The parents of a Perth man stranded with his wife and children in South Australia’s remote outback have spoken of their fear turning to relief after finding out their family is safe.
- Rescue authorities are conducting a second aerial drop of supplies
- The mother of one of the family members says after initial and “awful” worry, she is confident they are well equipped
- An outback hotel owner says a rescue by road may not be possible for at least a week
Perth couple Ori and Lindsey Zavros, and their two young children, became stuck in the Simpson Desert when their customised campervan was bogged after heavy rain.
They activated an emergency EPIRB device on Friday morning, triggering a rescue response.
The family is safe and well, police said on Saturday, but is facing a potentially lengthy wait to become unstuck because the local track and the surrounding country remain partially submerged by floodwaters.
The Australian Maritime Safety Authority (AMSA) is working with police on a plan to rescue them and has dropped essential supplies including water and a satellite phone.
A second supply drop is being conducted on Sunday, AMSA said.
“Coordination of the rescue is with SA Police who are maintaining ongoing contact with the stranded vehicle, and are assessing rescue options for a ground response,” a spokeswoman said.
“Due to the road conditions and remote area this is proving difficult and SA Police have now requested a supply drop to the family.
“The AMSA Response Centre has contacted the family to confirm food supplies that are needed.”
Ori’s mother Theo described her initial fear, saying it was “hectic” and “horrible not knowing really what was wrong”.
“It was awful, it was absolutely awful. My mind was going through illness, accident,” she told Channel Nine.
But after hearing her son’s voice say, “please don’t worry, we’re all okay,” she was reassured.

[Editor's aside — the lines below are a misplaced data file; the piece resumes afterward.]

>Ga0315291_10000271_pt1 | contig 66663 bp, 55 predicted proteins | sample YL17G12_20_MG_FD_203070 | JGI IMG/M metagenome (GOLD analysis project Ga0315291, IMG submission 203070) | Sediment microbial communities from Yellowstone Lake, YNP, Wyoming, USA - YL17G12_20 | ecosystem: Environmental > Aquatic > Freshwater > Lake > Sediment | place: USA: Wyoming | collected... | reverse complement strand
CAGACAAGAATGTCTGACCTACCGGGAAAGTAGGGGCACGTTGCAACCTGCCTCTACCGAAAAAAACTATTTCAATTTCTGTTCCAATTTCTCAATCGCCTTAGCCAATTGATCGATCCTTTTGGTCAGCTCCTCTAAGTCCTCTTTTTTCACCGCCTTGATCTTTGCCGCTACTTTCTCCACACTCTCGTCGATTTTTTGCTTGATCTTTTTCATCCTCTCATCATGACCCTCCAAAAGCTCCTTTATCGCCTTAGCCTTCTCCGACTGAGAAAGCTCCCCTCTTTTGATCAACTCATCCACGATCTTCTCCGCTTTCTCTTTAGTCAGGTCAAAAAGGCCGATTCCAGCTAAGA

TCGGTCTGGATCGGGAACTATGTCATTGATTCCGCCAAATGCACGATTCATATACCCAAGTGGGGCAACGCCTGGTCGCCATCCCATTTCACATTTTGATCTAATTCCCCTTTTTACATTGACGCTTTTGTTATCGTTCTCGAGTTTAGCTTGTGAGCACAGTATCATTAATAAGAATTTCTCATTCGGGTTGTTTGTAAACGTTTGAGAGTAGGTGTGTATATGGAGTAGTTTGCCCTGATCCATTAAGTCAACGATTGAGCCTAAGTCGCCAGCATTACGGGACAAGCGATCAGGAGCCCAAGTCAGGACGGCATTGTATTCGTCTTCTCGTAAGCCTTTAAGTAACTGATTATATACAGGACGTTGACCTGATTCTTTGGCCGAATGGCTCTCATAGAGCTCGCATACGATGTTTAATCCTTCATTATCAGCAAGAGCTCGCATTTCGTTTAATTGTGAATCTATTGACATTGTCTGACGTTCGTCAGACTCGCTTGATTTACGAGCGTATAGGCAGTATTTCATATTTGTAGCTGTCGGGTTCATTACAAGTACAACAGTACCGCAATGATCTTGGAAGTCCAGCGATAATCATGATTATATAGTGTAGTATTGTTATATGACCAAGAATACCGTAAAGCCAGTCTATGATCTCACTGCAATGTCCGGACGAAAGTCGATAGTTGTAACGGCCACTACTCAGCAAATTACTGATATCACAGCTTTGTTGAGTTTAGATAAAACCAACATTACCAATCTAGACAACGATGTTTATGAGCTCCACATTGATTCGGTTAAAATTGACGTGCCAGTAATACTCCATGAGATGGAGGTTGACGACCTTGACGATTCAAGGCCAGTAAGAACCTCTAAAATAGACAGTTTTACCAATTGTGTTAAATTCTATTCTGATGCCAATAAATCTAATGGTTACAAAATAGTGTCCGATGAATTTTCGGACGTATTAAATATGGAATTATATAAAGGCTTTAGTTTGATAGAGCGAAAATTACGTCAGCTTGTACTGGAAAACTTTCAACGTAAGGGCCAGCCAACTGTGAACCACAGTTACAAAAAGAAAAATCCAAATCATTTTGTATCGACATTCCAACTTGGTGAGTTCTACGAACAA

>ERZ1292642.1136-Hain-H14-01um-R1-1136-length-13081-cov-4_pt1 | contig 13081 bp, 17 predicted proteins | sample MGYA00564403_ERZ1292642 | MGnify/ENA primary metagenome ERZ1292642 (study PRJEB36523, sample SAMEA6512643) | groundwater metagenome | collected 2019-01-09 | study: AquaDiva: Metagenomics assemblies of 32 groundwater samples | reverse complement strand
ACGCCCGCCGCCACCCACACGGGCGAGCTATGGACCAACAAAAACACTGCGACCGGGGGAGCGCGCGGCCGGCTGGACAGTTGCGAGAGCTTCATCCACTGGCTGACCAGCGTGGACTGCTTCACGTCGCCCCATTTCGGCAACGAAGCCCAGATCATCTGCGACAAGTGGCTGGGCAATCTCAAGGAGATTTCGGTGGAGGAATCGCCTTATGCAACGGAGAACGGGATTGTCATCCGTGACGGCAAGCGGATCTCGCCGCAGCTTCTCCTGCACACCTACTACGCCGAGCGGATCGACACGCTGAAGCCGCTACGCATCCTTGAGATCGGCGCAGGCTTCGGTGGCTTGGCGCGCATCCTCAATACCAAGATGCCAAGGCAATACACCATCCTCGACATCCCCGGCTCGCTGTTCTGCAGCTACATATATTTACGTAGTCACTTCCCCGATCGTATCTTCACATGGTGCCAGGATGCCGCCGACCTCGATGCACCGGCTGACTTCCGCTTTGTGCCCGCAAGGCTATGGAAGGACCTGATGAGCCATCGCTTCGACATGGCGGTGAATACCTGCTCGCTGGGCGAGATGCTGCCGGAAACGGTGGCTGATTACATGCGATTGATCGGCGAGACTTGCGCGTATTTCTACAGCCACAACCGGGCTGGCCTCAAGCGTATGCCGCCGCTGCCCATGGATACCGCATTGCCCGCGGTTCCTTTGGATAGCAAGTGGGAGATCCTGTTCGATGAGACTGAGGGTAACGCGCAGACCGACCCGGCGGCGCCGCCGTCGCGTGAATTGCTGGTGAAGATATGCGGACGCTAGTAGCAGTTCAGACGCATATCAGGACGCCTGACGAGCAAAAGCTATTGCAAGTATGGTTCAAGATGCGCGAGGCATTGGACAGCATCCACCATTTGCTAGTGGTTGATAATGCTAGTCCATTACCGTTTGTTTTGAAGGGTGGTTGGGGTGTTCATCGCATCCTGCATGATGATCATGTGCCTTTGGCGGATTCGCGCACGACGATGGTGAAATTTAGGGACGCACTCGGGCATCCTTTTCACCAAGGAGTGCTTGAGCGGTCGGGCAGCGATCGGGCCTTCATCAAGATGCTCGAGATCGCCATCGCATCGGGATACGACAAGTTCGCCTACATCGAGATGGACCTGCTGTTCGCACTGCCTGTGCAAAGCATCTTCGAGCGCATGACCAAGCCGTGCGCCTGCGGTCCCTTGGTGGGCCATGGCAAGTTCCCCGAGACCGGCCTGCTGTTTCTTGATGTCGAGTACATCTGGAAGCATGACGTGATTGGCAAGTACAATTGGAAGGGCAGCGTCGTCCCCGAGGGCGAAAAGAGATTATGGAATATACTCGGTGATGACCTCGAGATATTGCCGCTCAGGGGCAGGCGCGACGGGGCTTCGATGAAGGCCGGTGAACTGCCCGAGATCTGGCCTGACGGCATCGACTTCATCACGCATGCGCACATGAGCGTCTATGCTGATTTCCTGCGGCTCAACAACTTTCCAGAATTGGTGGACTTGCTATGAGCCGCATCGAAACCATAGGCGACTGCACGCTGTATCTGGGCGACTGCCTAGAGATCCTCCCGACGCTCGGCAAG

“Really we had confidence he was very well equipped,” she said.
“To hear that they were just bogged … we were a little bit happier, that’s for sure.”
Ori’s father Lagis said it was “just the unknown” that was the initial cause of anxiety.
“We didn’t know what state they were going to find things in,” he told Channel Seven.
“The ground looked solid, and you go over it and all of a sudden it’s like quicksand.”
Mt Dare Hotel owner Graham Scott, who is about 80 kilometres from the family’s location near Alka Seltzer Bore but is cut-off from them by floodwaters, said it would take at least one week — and potentially several more — for the road to become passable.
“That particular area where they are is just a renowned area for bogging. It’s kilometres of just mudflats. When it’s dry it’s fine but when it’s wet it just becomes impossible to navigate.
“There’s only one track out there … [and] it’d be at least a week before you’d be able to get onto roads with any confidence.
“They’ll be fine, as long as they’ve got food and water … I gather they’re not on a fixed time schedule so my advice is to find as many good board games as you can and just sit there and wait until it dries out.”
Mr Scott said there was an airstrip within about “a kilometre and a half” of the family “that is not quite an all-weather strip”, but he was unsure whether authorities would opt for an aerial rescue, or whether the family would want to leave the campervan behind.
“If they do need to be pulled out, they’ll need to be pulled out by some sort of vehicle and we’ve got a big four-wheel drive ex-Army truck we use for extractions out of the desert,” he said.
“[Authorities] may call us, I don’t know.”
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